"Whandall, my wife Mirime. I'm afraid she doesn't speak much Condigeano." Kettle Belly spoke rapidly in a tongue that meant nothing to Whandall, but he thought he heard the word harpy. Mirime didn't look happy with her new guest, but finally she nodded and went out between the boxes to what must have been another room. In a moment she returned carrying a tray with two cups and a bottle. She set it down on the carpet, bowed slightly, and left.
Kettle Belly waved Whandall to the cushions. He filled both cups and handed one of them to Whandall. The cup reminded Whandall of the thin-walled cups the Lords used, and like the Lords' cups it had figures painted on it. There was a ship on one side, and a woman with a fishtail on the other.
It was filled with a wine that smelled wonderful. Whandall was about to gulp it down when he saw that Kettle Belly sipped at his, then watched Whandall. Whandall sipped too. It was smooth and sweet, nothing like the wines he'd had in Tep's Town. He sipped again. In moments the cup was empty.
Kettle Belly refilled the cup from the stone jug. "We saw big smoke last week," he said. "Burning?"
Whandall nodded. "Yes."
Kettle Belly clucked. "Never did understand that. Why would you want to burn your city down?"
"Not everyone wants to," Whandall said.
"Sure. Ruby Fishhawk told me. There's two kinds of harpies, ones like her who put the fires out and the other kind."
"Kinless and Lordkin," Whandall said.
"Yep, that's what she called them."
"Lordkin follow Yangin-Atep," Whandall said. "When the fire god takes a man, the Burning starts." The wine cup was empty again. Kettle Belly filled it without being asked. Whandall drank more.
"Lordkin do other things," Whandall said morosely.
"Thieves, aren't they?"
"We gather. In Tep's Town that's not stealing. Not for Lordkin."
"It is here," Kettle Belly said.
"Willow is kinless," Whandall said. He hesitated. The wine burned in his stomach. "So are the others. But I'm Lordkin."
"Well, of course you are," Kettle Belly said. The laughter was back in his voice, and his smile was broad.
Kettle Belly roared with laughter. "Whandall, Whandall, everybody knows."
Whandall frowned. "How?"
For answer, Kettle Belly called out, "Mirime! Bring the mirror."
The woman came back in carrying a bronze mirror that Kettle Belly polished with a clean soft cloth, then handed to Whandall. "You don't have a mirror, do you?"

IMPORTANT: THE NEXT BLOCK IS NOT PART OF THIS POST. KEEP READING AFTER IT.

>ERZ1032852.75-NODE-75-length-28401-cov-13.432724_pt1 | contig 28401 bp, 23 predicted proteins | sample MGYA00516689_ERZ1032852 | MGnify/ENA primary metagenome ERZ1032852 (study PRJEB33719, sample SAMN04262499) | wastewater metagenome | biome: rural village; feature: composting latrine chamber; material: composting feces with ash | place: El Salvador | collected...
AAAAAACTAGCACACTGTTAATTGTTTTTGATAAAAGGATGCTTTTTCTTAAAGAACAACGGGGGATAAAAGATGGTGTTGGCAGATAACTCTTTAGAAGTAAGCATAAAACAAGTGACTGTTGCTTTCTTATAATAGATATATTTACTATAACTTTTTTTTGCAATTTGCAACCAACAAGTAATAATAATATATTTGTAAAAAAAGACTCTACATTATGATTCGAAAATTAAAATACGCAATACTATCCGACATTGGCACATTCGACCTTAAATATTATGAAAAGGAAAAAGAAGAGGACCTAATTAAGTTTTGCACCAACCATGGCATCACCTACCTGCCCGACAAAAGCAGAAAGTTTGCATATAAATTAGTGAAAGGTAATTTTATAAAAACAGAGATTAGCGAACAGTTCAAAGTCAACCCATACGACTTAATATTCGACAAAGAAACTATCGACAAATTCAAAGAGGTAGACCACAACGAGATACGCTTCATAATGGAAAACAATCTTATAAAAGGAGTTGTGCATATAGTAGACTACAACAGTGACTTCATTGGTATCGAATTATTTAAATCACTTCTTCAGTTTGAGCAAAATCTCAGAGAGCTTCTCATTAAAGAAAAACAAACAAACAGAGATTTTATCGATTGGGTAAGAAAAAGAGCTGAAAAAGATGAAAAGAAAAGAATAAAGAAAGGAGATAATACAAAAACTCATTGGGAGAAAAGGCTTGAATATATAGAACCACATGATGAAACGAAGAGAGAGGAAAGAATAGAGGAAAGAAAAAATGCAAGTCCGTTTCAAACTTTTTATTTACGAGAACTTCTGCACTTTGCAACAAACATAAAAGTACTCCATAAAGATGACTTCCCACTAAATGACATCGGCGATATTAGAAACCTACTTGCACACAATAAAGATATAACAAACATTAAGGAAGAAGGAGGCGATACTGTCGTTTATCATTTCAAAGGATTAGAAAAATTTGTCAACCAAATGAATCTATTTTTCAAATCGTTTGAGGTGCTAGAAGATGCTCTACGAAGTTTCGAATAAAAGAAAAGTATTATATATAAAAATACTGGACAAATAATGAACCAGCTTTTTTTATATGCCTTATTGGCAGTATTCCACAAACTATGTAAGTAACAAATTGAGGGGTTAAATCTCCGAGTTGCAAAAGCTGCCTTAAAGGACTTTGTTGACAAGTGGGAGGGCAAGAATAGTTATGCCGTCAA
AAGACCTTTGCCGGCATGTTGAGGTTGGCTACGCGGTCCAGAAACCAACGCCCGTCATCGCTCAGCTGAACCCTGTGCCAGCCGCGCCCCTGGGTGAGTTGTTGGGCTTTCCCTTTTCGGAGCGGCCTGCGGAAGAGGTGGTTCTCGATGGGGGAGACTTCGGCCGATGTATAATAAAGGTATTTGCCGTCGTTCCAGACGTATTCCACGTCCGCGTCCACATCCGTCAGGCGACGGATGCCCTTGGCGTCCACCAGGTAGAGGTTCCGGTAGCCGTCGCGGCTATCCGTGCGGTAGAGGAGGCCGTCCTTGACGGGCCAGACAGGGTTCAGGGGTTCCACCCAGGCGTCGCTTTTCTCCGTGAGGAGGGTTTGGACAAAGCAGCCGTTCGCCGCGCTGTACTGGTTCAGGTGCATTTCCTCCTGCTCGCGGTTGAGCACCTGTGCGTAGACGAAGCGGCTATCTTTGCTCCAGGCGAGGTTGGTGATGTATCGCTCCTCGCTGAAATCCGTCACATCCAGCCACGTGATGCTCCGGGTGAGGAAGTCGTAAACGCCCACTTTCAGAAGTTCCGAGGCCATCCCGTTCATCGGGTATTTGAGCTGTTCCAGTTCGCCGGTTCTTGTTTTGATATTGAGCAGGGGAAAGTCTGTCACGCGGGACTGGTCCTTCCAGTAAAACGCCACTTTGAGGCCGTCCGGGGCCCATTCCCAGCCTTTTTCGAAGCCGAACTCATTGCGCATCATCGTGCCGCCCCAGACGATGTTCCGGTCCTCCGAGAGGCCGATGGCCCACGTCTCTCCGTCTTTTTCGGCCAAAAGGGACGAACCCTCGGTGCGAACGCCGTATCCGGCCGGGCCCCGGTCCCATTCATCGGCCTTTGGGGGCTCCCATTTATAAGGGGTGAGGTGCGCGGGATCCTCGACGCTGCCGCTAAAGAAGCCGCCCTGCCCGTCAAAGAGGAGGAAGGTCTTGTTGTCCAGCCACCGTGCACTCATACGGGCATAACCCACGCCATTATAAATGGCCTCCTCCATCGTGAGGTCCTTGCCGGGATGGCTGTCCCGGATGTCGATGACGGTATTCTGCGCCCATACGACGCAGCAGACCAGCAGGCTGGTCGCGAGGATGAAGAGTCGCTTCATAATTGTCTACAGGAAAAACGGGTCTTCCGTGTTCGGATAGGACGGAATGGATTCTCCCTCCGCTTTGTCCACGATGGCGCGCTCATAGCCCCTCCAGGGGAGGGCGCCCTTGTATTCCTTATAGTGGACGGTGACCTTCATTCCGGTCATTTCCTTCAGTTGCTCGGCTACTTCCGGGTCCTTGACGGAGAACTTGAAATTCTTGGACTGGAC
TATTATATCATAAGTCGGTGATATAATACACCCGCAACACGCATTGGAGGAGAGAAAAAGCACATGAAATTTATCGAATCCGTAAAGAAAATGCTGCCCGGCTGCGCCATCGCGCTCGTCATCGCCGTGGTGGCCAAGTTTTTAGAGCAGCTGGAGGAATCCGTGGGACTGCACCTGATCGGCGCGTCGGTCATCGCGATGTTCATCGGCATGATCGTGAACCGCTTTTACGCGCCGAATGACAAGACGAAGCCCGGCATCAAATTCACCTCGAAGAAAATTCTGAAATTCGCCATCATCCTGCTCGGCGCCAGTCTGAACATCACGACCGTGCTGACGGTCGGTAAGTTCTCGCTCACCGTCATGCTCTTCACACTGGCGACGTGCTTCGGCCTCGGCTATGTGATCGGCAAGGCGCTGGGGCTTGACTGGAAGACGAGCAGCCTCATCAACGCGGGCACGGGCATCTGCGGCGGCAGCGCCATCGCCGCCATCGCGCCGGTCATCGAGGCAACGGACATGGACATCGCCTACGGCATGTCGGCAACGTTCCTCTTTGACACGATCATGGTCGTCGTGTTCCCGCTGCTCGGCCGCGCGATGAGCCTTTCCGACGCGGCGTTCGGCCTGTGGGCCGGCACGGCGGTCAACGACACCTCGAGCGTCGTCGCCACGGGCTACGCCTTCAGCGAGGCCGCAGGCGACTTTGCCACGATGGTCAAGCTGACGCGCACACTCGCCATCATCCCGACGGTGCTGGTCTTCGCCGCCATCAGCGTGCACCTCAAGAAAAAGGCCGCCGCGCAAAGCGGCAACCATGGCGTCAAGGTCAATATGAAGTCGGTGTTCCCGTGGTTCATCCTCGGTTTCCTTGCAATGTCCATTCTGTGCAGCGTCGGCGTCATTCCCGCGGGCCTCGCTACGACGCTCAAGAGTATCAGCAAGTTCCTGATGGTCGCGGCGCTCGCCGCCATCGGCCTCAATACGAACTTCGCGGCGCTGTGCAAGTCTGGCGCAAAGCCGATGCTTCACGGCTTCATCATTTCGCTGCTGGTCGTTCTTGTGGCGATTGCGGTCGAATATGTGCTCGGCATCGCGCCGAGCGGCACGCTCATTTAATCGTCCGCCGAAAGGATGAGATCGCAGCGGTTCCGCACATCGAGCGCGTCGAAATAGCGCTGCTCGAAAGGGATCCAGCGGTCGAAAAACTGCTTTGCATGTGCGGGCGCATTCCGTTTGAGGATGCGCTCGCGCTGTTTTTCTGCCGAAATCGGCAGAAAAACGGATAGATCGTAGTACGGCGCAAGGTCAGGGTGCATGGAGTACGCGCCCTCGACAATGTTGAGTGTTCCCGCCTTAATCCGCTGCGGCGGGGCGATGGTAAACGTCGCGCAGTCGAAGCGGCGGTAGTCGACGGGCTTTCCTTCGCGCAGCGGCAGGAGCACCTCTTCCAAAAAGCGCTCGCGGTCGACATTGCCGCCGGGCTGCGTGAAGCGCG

He saw a bright feathered serpent with a man's face under it.
"Other places, other customs," Kettle Belly said. "Tep's Town isn't the only place that has tattoos. But they're said to be gaudier among the Lord-kin harpies, and Whandall, no place have I seen anything like that! It's why no one was afraid of you, you know."
"I don't understand." Whandall found the wine buzzing in his head and heard his speech thicken. "The tattoo, it's prob'ly Atlantis."
"Atlantis! But you're not from Atlantis."
"No, no ... made friends with an Atlantis wizard," Whandall said, wondering why he was talking so much to this stranger.
"Well, he did you proud. But Whandall, anyplace you go, anything you do, it'll he known all up and down the road in weeks." Kettle Belly said. "You're the easiest man to describe on the Hemp Road!"
"Is it ugly?" Whandall asked.
"Takes getting used to, I'll say that," Kettle Belly said. "But once you do, it's sort of pretty."
Whandall drained his cup and held it out again. Kettle Belly leaned over to fill it, then stopped. "Sure?"
"No. Dumb." Whandall's fist closed, hiding the cup. "But this, my brother was looking for this."
"Good wine. Wanshig was sure. Never tasted anything like this, but he was sure. Like I was sure there's a way out an' I finally found it."
Kettle Belly nodded understanding. "Question is, can you hold it?"
It wasn't a familiar term to Whandall. It? Wine. "Sure."
"I hope so," Kettle Belly said. "Lad, I hope so. You're not the first, you know."
Whandall frowned the question.
"Other Lordkin harpies come out. Why do you think we call you harpies? Most don't last. The lucky ones get put back. Most get killed when it's too much trouble to put them back."
"What happens to the rest?"
"There aren't many. You met Ruby Fishhawk. There are two harpy guards with Lonesome Crow's wagon train, and I hear tell of a harpy leather smith up in Paradise Valley. Not sure I know of any others. Maybe a few more women."
Whandall thought about that. "There's no way to put me back."
"I knew you were smart. You can control yourself too. Sober, you can, anyway."
How would he know that? What magic did they have here?
"Tell you what, let's have some water," Kettle Belly said. "More wine with dinner. First let me show you around."